How Will Global Climate Change Impact Tropical Communities?

University of Nevada, RenoBiologyEcology
Open Access
DOI: 10.18258/1814
$6,456
Raised of $6,300 Goal
102%
Funded on 4/17/18
Successfully Funded
  • $6,456
    pledged
  • 102%
    funded
  • Funded
    on 4/17/18

About This Project

Parasitoid diversity is rapidly declining in La Selva Costa Rica, yet many species remain undescribed limiting our ability to understand how local extinction of parasitoids will impact ecosystem function and stability. Here, we explore the hypothesis that increased frequency of extreme weather events negatively affects tropical plant-insect-parasitoid interactions by measuring the impact of flooding on parasitism rates and interaction diversity.

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What is the context of this research?

We have over 20-years of data cataloguing interaction diversity among tropical host plant, lepidopteran herbivore and parasitoid species. We are concerned because our most recent analyses indicate staggering declines in parasitism rates and parasitoid diversity in Costa Rica. The time period in which we see this decline, we also see increased frequency of extreme precipitation events. We hypothesize that the change in climate in tropical ecosystems is resulting in declines in parasitism rates and parasitoid species diversity (Stireman et al. 2005). To test this, we need to expand our existing inventory of plant-caterpillar-parasitoid interactions at our two tropical sites: Yanayacu Biological Station in Ecuador and La Selva Biological Station in Costa Rica.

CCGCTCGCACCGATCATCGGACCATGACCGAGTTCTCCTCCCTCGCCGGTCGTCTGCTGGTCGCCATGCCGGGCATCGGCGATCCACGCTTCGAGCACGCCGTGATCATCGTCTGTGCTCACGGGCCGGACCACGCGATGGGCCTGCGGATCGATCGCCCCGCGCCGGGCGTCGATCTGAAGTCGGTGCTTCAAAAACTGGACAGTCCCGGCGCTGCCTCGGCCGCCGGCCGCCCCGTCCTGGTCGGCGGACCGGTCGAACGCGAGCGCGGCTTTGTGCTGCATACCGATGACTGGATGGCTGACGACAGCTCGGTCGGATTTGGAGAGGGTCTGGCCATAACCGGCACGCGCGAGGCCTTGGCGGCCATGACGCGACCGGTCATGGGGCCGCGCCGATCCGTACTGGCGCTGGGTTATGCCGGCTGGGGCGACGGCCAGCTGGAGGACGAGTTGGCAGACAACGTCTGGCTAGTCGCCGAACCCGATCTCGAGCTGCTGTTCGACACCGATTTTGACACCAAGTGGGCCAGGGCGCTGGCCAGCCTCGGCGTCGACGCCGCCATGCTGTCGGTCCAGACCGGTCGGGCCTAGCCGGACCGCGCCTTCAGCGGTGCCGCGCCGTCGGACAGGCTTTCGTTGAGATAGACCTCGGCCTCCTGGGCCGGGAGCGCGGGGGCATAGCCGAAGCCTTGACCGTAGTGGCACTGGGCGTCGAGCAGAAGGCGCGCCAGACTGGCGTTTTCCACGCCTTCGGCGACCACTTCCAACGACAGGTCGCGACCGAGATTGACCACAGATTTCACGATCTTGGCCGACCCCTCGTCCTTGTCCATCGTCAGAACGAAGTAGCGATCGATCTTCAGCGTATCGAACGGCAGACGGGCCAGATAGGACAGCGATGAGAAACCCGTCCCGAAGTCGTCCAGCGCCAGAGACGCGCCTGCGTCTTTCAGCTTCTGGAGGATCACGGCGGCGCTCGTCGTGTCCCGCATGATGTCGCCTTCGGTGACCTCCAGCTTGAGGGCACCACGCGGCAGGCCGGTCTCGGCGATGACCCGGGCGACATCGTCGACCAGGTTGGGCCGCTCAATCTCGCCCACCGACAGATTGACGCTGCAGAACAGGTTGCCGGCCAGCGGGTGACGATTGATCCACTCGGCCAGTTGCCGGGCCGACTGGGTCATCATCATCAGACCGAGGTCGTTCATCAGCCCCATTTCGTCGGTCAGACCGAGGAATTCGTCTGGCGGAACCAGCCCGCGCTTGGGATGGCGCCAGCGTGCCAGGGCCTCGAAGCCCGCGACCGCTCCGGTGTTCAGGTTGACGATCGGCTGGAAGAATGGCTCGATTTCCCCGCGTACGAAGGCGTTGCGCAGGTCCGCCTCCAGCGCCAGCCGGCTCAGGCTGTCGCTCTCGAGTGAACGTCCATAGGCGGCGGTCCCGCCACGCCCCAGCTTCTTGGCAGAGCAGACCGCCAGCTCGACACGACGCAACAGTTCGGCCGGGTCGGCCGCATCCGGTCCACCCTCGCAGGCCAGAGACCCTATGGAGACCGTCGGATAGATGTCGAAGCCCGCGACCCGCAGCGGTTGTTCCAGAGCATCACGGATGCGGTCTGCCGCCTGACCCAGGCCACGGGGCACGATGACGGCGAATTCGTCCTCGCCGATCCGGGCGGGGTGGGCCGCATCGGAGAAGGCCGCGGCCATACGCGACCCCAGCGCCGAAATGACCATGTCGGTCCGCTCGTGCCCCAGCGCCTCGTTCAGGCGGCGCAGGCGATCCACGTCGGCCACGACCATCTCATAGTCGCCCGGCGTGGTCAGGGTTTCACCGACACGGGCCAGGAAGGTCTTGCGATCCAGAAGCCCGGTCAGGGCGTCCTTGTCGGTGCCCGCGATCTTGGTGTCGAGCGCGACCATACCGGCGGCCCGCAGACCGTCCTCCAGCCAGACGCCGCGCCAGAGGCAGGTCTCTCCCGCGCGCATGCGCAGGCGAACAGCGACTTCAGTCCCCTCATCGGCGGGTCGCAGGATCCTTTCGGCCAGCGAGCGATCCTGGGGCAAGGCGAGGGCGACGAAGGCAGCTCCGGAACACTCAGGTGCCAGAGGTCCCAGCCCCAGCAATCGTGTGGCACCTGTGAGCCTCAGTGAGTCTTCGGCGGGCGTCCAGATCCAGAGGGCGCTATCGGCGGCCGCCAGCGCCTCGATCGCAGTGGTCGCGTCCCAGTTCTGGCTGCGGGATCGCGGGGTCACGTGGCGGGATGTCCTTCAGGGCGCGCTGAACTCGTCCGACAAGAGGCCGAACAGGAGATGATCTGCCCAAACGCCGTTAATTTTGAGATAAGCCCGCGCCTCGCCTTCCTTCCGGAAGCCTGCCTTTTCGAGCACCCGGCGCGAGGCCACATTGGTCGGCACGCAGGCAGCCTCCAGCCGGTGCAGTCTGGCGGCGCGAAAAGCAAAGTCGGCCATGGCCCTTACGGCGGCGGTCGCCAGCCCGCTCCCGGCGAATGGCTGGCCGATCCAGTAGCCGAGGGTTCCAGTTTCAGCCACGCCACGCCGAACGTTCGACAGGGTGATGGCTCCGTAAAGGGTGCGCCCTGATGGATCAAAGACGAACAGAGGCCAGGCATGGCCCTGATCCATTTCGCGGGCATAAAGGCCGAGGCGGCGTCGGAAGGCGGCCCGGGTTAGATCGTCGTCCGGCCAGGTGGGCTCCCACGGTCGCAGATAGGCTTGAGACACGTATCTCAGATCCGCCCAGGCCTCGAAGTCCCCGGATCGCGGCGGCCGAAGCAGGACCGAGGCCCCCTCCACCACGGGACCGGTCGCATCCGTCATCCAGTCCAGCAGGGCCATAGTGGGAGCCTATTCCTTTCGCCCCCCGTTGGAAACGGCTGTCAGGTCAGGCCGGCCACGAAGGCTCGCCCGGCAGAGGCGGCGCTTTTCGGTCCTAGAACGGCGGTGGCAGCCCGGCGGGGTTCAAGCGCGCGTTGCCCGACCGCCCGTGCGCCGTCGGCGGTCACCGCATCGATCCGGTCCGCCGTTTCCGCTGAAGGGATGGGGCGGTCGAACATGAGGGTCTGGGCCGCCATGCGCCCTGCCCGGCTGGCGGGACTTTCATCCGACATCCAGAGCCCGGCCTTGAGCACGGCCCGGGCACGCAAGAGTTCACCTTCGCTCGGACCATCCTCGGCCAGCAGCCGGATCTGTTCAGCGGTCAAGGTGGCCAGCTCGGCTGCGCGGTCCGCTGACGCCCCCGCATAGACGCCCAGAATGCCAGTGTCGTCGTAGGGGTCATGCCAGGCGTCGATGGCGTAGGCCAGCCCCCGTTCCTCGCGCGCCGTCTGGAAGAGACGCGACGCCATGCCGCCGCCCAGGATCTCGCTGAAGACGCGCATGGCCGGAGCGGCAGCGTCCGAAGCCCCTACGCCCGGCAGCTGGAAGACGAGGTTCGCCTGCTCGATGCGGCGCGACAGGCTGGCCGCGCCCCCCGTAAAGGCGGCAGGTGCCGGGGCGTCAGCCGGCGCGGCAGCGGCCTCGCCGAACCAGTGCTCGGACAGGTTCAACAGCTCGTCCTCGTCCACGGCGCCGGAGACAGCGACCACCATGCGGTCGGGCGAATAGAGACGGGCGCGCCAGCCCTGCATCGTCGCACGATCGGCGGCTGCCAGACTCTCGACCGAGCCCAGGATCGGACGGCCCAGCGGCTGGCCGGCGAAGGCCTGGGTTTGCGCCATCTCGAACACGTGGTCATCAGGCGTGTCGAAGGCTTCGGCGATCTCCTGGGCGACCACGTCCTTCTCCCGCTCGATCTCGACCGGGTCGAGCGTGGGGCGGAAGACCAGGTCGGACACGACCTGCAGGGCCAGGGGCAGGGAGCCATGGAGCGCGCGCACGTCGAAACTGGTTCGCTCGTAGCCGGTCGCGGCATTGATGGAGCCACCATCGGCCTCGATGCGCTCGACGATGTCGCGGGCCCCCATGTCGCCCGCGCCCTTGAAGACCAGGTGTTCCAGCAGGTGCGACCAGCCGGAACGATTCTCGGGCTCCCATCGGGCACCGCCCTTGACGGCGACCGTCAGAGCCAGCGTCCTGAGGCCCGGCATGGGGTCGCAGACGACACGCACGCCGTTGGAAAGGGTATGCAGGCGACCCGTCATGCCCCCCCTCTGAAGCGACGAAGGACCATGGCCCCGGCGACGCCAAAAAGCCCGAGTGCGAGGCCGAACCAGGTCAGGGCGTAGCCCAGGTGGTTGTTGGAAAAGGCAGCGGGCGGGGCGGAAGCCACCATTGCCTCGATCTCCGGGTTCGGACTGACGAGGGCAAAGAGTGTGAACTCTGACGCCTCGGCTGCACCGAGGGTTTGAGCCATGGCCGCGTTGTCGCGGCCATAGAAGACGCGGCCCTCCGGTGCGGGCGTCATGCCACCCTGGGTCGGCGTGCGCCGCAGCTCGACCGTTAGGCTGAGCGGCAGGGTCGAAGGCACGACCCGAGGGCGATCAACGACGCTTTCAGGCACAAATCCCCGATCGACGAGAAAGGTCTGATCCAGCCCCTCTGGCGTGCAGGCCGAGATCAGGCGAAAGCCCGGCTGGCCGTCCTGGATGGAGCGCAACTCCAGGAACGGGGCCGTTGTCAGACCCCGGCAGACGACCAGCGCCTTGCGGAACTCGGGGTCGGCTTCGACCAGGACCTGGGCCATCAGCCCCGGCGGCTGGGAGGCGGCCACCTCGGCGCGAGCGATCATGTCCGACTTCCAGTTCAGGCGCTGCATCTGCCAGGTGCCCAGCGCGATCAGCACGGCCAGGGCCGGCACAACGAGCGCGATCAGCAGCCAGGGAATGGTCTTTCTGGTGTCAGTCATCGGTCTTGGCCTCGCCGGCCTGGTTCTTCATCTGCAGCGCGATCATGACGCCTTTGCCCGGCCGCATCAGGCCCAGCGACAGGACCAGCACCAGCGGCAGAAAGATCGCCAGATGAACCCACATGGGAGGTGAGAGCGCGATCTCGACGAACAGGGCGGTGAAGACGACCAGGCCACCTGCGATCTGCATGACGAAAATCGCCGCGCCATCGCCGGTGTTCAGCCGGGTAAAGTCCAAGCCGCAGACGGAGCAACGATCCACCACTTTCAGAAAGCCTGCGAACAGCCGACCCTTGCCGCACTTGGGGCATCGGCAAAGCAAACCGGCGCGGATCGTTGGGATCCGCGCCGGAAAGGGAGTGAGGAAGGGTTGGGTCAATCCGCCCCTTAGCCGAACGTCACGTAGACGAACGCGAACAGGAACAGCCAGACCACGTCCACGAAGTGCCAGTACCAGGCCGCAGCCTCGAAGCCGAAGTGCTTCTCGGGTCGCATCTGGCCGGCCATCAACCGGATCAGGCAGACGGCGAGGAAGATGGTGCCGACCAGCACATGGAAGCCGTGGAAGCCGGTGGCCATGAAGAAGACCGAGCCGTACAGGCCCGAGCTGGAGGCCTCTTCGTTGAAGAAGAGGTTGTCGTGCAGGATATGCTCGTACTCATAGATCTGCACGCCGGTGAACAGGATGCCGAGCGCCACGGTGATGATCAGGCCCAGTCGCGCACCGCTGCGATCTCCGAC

What is the significance of this project?

Parasitoid diversity is rapidly declining in La Selva Costa Rica. Amidst the fact that more than half of all described terrestrial organisms are involved in plant-insect-parasitoid interactions, data cataloguing tropical parasitoid species is scarce. Most specimens to date are singleton observations which do not provide enough data to calculate diversity and cataloguing interaction diversity requires the labor and time intensive task of collecting and rearing caterpillars for parasitoids. Thus, long-term data collected in this study will enable us to assess the impact of extreme weather events on ecological services and ecosystem stability provided by parasitoids. This will guide predictions on the impact of global climate change on ecological communities.

What are the goals of the project?